Whether the primary goal of a trip is wellness-seeking activities at a health resort or destination spa, or a secondary activity like booking a sauna or cold plunge during a work trip, tourists are eager to incorporate a touch of wellness into their travels. Even airlines have taken note, as seen with United collaborating with Therabody to offer luxurious wellness touchpoints to its passengers both at 30,000 feet and in the airport. 

credit: Therabody/United

Mental Wellness (12.8% annually)

Mental wellness is a resilient sector, according to GWI, finding that it’s “one of the few wellness economy sectors that has continued its upward growth trajectory over the last four years, as consumers sought out products, services and solutions to help them cope with the immense stresses they faced during the COVID-19 pandemic.”

Consumers are happy to spend hard-earned money on products and experiences that promote a mind-body connection, such as self–help guides, sound healing, aromatherapy, stress gadgets, weight blankets, circadian lighting, sleep-promoting and meditation accessories. Functional food and beverages are also enjoying their moment in the sun, as are vitamins and supplements, which are surging in sales in the performance, recovery, mood and digestion categories, according to a recent finding by NIQ.

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It’s also a sector that overlaps into wellness tourism, with consumers booking sensory-based entertainment such as forest bathing, hugging therapy, scream therapy, laughter yoga, cuddle parties and flotation tanks.

The Bottom Line

“Looking into the horizon, the global wellness economy has a strong current under its wings, based on global trends that are only accelerating: an aging population, rising chronic diseases and mental unwellness and a shift in consumer values,” said Ophelia Yeung, GWI senior research fellow, adding that there are some challenging macro conditions to be considered.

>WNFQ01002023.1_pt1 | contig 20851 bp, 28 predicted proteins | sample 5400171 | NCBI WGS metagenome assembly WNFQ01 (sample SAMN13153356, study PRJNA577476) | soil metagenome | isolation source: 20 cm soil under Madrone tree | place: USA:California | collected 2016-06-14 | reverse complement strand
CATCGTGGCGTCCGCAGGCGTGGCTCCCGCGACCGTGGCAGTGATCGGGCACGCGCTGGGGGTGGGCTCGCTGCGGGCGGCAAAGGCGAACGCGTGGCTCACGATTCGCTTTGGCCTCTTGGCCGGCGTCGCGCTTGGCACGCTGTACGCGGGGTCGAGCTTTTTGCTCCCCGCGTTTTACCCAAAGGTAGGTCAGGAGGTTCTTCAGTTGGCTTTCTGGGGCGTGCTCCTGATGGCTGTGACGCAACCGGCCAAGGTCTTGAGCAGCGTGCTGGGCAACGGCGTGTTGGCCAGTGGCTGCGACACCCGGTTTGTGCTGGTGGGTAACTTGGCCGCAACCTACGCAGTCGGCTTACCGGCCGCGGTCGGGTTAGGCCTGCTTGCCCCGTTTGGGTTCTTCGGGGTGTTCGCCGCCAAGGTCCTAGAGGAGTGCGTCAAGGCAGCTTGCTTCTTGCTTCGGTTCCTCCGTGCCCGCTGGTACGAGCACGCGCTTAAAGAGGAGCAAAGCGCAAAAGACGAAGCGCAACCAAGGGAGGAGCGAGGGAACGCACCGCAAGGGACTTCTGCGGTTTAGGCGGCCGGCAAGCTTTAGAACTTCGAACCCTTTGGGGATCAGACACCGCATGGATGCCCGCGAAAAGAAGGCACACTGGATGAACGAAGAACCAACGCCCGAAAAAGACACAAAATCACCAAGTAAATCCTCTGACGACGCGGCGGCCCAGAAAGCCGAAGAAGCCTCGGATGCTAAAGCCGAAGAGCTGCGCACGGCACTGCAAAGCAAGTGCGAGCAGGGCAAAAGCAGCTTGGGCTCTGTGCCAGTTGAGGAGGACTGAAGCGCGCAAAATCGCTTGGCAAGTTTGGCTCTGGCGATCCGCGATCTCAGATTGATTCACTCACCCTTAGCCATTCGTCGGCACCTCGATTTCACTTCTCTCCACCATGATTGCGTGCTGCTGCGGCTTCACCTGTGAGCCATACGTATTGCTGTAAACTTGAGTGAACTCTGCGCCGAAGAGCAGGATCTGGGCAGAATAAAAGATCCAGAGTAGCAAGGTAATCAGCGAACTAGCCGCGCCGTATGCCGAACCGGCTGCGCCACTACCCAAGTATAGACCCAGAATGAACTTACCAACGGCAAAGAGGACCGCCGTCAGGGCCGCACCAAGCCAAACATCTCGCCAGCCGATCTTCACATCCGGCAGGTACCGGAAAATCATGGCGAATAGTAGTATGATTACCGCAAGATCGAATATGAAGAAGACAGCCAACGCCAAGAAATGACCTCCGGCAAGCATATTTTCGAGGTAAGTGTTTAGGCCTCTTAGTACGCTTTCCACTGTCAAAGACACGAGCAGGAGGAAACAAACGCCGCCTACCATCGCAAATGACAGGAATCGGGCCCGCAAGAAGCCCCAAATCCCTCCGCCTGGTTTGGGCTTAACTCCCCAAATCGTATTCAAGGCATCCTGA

“Widening wealth gaps, consumer confidence in uncertain economic conditions, and rapidly changing geopolitics that will affect the flow of people, capital, technology and ideas,” Yeung continued. “How the wellness economy will do will depend on the interplay of all of these factors.”

In the short term though, there is immense potential. By 2025, GWI predicts healthy eating, nutrition and weight loss will become the largest wellness market, but it’s important to note that estimate doesn’t include medical interventions, such as GLP-1s, as part of its total. 

Instead, GWI projects a continued consumer interest in foods and beverages that are positioned and marketed as wellness-enhancing, vitamins, dietary supplements and weight management products and services. Although such a category may sound almost archaic in a tech-forward world, food and beverage titans such as Nestlé are currently using AI to create nutritious yet tasty products.

Read the full GWI report here.